Published on in Vol 23, No 9 (2021): September

Preprints (earlier versions) of this paper are available at https://preprints.jmir.org/preprint/25472, first published .
Determinants of the Use of Health and Fitness Mobile Apps by Patients With Asthma: Secondary Analysis of Observational Studies

Determinants of the Use of Health and Fitness Mobile Apps by Patients With Asthma: Secondary Analysis of Observational Studies

Determinants of the Use of Health and Fitness Mobile Apps by Patients With Asthma: Secondary Analysis of Observational Studies

Authors of this article:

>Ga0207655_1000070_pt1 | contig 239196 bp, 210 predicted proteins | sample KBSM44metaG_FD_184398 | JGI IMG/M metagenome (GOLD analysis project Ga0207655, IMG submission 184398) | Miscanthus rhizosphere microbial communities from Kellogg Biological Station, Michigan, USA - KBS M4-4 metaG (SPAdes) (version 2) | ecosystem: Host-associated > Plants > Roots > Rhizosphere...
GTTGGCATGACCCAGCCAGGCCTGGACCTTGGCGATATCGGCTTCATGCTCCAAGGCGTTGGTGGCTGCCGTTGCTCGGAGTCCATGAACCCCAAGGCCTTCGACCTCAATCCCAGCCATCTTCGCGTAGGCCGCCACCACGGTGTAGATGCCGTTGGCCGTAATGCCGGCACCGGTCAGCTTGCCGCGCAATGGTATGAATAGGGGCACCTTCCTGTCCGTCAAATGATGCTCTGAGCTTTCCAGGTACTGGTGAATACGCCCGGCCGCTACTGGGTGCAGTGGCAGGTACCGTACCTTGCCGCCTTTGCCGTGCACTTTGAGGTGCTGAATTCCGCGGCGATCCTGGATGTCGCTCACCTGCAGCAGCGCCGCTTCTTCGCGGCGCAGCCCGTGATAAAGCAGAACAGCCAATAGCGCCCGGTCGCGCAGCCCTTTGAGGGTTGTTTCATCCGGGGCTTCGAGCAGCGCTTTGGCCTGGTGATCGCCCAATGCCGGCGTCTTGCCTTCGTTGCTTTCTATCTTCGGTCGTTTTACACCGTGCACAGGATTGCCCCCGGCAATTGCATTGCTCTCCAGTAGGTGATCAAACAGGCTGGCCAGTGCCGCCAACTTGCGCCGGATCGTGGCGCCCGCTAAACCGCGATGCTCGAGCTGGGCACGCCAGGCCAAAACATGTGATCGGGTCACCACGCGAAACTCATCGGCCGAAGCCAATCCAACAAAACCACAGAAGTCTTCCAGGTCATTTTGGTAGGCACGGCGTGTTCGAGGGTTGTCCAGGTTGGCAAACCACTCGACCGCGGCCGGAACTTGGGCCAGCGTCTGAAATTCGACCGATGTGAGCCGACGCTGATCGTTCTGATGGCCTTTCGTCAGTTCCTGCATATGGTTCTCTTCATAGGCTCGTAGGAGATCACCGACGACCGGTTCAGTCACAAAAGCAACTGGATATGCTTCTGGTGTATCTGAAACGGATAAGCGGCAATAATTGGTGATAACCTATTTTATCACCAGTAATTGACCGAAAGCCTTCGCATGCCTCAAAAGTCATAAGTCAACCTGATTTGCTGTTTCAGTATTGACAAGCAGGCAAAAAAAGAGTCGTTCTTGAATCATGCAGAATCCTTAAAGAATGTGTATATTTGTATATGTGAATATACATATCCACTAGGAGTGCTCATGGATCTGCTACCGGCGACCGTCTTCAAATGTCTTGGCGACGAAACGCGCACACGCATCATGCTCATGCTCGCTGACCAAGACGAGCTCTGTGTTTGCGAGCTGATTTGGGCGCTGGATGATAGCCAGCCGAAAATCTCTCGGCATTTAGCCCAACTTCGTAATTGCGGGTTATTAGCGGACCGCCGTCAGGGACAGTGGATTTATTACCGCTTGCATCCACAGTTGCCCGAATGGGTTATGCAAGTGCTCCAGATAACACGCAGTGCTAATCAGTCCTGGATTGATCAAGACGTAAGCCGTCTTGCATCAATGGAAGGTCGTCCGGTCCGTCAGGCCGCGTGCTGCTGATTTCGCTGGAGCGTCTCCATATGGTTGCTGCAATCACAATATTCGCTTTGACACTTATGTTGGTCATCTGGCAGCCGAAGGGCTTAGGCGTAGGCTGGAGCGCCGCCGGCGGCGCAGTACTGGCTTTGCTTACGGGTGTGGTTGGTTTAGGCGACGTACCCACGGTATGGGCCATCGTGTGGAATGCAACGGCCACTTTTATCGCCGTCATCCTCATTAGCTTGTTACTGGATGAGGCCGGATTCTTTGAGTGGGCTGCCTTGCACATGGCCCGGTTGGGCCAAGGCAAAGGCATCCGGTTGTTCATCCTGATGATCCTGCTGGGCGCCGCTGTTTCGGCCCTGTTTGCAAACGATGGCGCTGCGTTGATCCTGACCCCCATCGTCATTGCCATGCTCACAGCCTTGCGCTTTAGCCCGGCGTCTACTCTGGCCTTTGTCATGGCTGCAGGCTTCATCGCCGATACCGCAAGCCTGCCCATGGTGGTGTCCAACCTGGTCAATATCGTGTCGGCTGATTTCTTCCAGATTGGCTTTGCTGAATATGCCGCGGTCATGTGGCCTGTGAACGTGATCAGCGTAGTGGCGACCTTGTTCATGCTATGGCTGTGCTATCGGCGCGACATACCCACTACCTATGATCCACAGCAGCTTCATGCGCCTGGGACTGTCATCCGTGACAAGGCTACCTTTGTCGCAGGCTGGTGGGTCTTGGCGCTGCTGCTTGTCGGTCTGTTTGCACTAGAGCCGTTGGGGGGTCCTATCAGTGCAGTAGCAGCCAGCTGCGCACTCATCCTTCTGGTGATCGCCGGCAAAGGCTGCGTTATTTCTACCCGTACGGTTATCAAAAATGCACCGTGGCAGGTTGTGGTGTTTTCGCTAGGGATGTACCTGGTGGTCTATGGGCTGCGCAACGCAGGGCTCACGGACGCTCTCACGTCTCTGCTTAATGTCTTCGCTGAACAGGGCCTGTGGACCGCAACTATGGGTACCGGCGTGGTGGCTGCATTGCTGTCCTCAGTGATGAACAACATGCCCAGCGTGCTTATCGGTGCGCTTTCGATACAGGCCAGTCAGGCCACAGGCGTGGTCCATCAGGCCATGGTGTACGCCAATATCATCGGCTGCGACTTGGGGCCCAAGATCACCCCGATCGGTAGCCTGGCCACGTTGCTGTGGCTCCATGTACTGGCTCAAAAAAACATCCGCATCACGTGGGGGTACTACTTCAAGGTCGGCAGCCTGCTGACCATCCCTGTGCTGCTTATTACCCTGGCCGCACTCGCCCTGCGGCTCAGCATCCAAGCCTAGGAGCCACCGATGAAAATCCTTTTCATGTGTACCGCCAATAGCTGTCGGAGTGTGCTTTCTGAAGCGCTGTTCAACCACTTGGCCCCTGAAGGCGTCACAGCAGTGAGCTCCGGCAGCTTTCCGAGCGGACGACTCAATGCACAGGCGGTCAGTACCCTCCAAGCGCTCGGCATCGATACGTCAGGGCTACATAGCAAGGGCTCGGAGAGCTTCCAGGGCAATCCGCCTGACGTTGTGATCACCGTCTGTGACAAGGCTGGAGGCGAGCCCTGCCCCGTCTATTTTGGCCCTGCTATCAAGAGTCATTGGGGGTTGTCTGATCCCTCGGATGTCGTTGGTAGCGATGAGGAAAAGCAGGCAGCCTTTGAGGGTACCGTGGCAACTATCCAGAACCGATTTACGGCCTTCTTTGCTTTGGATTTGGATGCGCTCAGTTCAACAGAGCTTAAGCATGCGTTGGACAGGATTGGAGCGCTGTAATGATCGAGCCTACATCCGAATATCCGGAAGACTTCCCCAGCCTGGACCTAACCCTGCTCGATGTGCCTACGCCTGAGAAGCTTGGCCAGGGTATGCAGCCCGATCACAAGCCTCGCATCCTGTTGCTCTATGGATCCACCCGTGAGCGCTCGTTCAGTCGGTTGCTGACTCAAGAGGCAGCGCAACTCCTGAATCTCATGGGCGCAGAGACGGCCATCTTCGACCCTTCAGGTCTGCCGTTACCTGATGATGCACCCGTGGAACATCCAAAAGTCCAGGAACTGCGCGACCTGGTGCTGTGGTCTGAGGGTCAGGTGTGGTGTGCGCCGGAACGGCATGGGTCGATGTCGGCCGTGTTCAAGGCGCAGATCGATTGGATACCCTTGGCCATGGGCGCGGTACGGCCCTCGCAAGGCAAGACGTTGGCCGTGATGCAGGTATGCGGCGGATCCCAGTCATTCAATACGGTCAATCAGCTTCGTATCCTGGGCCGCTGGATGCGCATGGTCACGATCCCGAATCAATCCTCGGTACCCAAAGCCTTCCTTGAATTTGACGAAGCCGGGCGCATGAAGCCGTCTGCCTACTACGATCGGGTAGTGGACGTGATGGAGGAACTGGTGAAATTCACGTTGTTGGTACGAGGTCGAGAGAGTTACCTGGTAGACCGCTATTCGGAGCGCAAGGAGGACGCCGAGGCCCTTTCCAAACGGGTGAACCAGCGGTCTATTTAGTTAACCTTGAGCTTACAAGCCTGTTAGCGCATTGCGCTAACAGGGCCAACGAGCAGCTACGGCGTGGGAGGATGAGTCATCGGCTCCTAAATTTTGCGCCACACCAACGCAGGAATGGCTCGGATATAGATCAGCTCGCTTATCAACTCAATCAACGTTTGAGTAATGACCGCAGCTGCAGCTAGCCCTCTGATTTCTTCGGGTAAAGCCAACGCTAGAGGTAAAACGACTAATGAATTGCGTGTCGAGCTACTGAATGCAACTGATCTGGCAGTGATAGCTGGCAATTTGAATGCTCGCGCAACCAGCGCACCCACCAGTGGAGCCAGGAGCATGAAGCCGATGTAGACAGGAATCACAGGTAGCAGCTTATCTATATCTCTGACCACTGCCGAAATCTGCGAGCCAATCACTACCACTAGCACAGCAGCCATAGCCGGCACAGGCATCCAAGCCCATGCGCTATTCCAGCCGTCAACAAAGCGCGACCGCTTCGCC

Ana Luísa Neves 1, 2, 3 Author Orcid Image ;   Cristina Jácome 1, 3 Author Orcid Image ;   Tiago Taveira-Gomes 1, 3, 4, 5 Author Orcid Image ;   Ana Margarida Pereira 1, 3, 6 Author Orcid Image ;   Rute Almeida 1, 3 Author Orcid Image ;   Rita Amaral 1, 3, 7, 8 Author Orcid Image ;   Magna Alves-Correia 6 Author Orcid Image ;   Sandra Mendes 1 Author Orcid Image ;   Cláudia Chaves-Loureiro 9 Author Orcid Image ;   Margarida Valério 9 Author Orcid Image ;   Cristina Lopes 10, 11 Author Orcid Image ;   Joana Carvalho 12 Author Orcid Image ;   Ana Mendes 13 Author Orcid Image ;   Carmelita Ribeiro 14 Author Orcid Image ;   Sara Prates 15 Author Orcid Image ;   José Alberto Ferreira 16 Author Orcid Image ;   Maria Fernanda Teixeira 17 Author Orcid Image ;   Joana Branco 18 Author Orcid Image ;   Marta Santalha 19 Author Orcid Image ;   Maria João Vasconcelos 20 Author Orcid Image ;   Carlos Lozoya 21 Author Orcid Image ;   Natacha Santos 22 Author Orcid Image ;   Francisca Cardia 23 Author Orcid Image ;   Ana Sofia Moreira 24 Author Orcid Image ;   Luís Taborda-Barata 25, 26 Author Orcid Image ;   Cláudia Sofia Pinto 27 Author Orcid Image ;   Rosário Ferreira 28 Author Orcid Image ;   Pedro Morais Silva 29 Author Orcid Image ;   Tania Monteiro Ferreira 30 Author Orcid Image ;   Raquel Câmara 31 Author Orcid Image ;   Rui Lobo 32 Author Orcid Image ;   Diana Bordalo 33 Author Orcid Image ;   Cristina Guimarães 34 Author Orcid Image ;   Maria Espírito Santo 35 Author Orcid Image ;   José Ferraz de Oliveira 36 Author Orcid Image ;   Maria José Cálix Augusto 37 Author Orcid Image ;   Ricardo Gomes 38 Author Orcid Image ;   Inês Vieira 39 Author Orcid Image ;   Sofia da Silva 40 Author Orcid Image ;   Maria Marques 41 Author Orcid Image ;   João Cardoso 42 Author Orcid Image ;   Ana Morete 6, 43 Author Orcid Image ;   Margarida Aroso 44 Author Orcid Image ;   Ana Margarida Cruz 45 Author Orcid Image ;   Carlos Nunes 46 Author Orcid Image ;   Rita Câmara 47 Author Orcid Image ;   Natalina Rodrigues 48 Author Orcid Image ;   Carmo Abreu 49 Author Orcid Image ;   Ana Luísa Albuquerque 50 Author Orcid Image ;   Claúdia Vieira 51 Author Orcid Image ;   Carlos Santos 52 Author Orcid Image ;   Rosália Páscoa 1, 3, 53 Author Orcid Image ;   Carla Chaves-Loureiro 54 Author Orcid Image ;   Adelaide Alves 55 Author Orcid Image ;   Ângela Neves 56 Author Orcid Image ;   José Varanda Marques 57 Author Orcid Image ;   Bruno Reis 58 Author Orcid Image ;   Manuel Ferreira-Magalhães 1, 17 Author Orcid Image ;   João Almeida Fonseca 3 Author Orcid Image